My dear, Christian friends, why are you silent?

I can't seem to get the question off my mind.

________

I, like so many of you, found my heart and mind in a tail spin on Wednesday when by a tweet our President declared a new military policy. A policy that called our transgender brothers and sisters "a burden." A policy that kicked them out of military service because of the "distraction."

I use the exact language of the tweet because words matter.

No one likes to be called a burden or a distraction.

We are all children of God. ALL OF US.

Though it is my personal opinion that crazy things happen in our current political administration every day, this particular twitter decree hit me hard. Very hard. Because it was another decision made by one person based in discrimination and hate.

It was a decision that goes against everything my faith stands for: unconditional love, the worth of every living thing and human dignity.

It was a decision that called out one group of people as "less than" rather than celebrating their citizenship and military service.

What do we do next?  I admit it's so easy to direct our anger toward #45 isn't it? Say how we feel about him with like-minded individuals? It's easy to launch mean words into the webosphere and block people online (or in real life) who disagree with us.

But here's where I am: I will not be distracted by the anger toward him. He is what he is. I expect little change in his behavior throughout his time in office.

Yet, what I can be is curious about the movement behind this administration. I can be curious about people of faith who voted him in. I can be curious about those who think a sweeping ban of discrimination is ok. 

In the latest Politico/Morning Consult poll, at least 1/3 of evangelical Christians said they "strongly approve" of how our President is leading the country.

This fact troubles me the most.

I follow lots of pastors and ministry types of all flavors online, folks that share my political convictions and those that don't. But these are all people I know who believe in the Lordship of Jesus and Jesus' call to love God and love neighbor as one's self.  They love people. Or they wouldn't have gotten into the service business, I believe.

So this is what I am curious about: when a group of our neighbors faces discrimination- this week it's those who are transgender (this is one top of immigrants, Muslims, refugees, etc which have already been targets) and next week who knows who comes next-- why do they say nothing?

Pastors: why do you tweet only about your church visitor services programs?

Pastors: why do you post about how you're having a good day because you dried your hair?

Pastors: why do you tweet only about your vacations or what theology books you are reading?

Are you living in a bubble?

My heart aches when you say NOTHING about the sorrow that is felt in your brothers and sisters' households right. Some of our neighbors NEED us right now. They really need us. They need our voices. They need us to say what is going on in our country is NOT ok.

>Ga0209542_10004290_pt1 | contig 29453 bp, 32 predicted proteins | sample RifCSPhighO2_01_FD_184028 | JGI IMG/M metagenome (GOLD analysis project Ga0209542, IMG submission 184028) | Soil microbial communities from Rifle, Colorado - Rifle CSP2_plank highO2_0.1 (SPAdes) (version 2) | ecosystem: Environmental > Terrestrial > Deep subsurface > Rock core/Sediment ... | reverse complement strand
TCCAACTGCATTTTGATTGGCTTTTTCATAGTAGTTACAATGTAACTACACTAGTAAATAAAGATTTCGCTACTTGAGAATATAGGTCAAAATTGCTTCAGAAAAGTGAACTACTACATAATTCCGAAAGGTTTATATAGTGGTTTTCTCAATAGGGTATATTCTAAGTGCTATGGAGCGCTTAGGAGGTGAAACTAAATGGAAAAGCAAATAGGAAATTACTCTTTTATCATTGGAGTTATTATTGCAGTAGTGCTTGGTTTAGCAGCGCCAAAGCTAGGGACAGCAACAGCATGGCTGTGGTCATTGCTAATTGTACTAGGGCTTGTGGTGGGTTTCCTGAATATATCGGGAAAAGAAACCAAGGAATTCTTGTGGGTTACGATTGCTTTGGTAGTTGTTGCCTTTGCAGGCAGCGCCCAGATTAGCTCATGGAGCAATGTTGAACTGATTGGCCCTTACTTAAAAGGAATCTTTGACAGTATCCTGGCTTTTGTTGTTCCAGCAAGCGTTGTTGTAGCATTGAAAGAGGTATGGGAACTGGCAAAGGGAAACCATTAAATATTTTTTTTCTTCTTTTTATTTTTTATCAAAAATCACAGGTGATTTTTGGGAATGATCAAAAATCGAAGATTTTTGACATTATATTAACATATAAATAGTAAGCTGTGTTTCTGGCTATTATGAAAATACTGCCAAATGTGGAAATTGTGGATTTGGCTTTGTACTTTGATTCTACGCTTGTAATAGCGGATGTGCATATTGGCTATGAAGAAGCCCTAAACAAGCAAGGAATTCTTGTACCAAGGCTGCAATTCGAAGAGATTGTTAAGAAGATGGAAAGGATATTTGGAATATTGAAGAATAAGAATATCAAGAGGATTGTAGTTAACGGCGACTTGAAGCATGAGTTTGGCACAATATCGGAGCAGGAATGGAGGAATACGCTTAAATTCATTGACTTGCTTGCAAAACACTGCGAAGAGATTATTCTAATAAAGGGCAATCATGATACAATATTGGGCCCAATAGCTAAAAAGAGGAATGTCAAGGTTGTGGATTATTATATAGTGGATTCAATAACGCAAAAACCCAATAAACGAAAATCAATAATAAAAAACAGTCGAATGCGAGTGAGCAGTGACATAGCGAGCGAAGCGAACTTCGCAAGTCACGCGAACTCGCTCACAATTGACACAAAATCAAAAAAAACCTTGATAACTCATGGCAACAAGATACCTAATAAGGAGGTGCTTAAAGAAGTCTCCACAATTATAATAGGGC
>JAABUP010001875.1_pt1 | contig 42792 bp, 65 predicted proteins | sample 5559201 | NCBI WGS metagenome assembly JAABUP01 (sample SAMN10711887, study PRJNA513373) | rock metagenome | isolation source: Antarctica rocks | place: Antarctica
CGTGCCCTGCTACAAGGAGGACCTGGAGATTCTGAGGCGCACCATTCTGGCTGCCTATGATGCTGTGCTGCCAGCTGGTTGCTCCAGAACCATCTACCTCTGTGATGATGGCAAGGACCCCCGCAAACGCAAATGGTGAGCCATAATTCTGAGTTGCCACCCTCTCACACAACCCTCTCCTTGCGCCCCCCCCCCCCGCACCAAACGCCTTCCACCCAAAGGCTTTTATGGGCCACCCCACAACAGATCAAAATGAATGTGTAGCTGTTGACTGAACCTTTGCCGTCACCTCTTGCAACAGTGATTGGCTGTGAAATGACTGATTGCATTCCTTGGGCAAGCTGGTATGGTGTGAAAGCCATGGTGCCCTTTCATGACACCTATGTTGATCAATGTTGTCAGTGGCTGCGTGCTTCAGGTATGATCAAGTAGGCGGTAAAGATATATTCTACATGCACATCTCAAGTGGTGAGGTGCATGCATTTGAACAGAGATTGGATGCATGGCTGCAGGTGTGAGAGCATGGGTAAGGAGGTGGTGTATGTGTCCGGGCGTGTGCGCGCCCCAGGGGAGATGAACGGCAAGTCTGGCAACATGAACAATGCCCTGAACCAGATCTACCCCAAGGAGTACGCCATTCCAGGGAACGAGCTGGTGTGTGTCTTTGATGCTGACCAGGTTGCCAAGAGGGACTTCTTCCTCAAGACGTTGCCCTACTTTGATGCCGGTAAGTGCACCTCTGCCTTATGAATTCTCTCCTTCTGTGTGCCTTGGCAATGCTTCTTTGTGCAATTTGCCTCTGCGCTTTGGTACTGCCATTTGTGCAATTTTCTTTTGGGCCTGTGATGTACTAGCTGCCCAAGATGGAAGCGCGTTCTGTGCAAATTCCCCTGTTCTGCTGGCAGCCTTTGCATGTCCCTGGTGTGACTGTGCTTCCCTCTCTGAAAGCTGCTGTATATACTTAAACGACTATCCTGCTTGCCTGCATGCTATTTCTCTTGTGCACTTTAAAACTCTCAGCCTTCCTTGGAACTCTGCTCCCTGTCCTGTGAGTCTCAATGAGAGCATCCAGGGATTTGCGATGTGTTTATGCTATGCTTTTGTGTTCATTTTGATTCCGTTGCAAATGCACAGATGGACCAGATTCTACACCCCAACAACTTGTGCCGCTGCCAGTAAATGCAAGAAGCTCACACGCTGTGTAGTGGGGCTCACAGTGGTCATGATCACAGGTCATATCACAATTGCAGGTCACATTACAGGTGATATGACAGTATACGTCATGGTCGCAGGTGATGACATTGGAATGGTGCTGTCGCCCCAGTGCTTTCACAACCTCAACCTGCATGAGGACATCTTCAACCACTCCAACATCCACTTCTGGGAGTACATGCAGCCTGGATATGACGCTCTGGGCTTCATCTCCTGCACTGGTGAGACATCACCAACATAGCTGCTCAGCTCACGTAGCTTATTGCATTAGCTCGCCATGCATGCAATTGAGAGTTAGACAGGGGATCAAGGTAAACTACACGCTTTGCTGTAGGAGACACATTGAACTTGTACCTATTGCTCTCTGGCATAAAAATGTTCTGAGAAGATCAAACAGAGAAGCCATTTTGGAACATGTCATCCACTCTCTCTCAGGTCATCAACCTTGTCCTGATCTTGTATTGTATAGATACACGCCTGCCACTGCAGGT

Because IT'S NOT OK.

I'm all for fun. I'm all for light-hearted moments both online and in person. We all need a break from the crazy. Eat ice cream. Go on vacation. Plan for fall programing in worship. And post about our fun on social media. BUT, when we never SAY anything about how what is going on is NOT OK, then those around us only have one choice. They believe we think it is ok. 

Of course, the issue of supporting our transgender brothers and sisters is complex, especially in the context of religious life. This might be your current struggle. You don't know anyone who is transgender. It's hard to be a neighbor to someone you don't know.

My wise and brave seminary classmate, Theresa Thames who is now the associate dean of religious life at Princeton University said it so well yesterday on Facebook: "How can we be outraged with 45 when our denominations are debating whether our LGBTQIA siblings are of sacred worth - worthy of holy matrimony and capable of serving our congregations as clergy. WHAT A SHAME!"

Her post was a reality check for me because the truth is when people of all sexual and gendered identities aren't welcome fully in our churches because we're afraid of the "different" why in the world would we (as in the collective Christian "we") be advocates for them in the larger society?

Clearly, there's so much work to do in our business of being the welcoming congregations that we say we want to be! 

But for now, my friends, speak up. If what is happening in our country is bothering, don't be afraid. Say so. Now is not the time to be silent. In the name of Jesus who always championed people before the rules of the empire, go forth and speak up!

A lot has happened in the last day.

Orlando happened.  

And everything looks different now. Again. It's even worse than we can remember.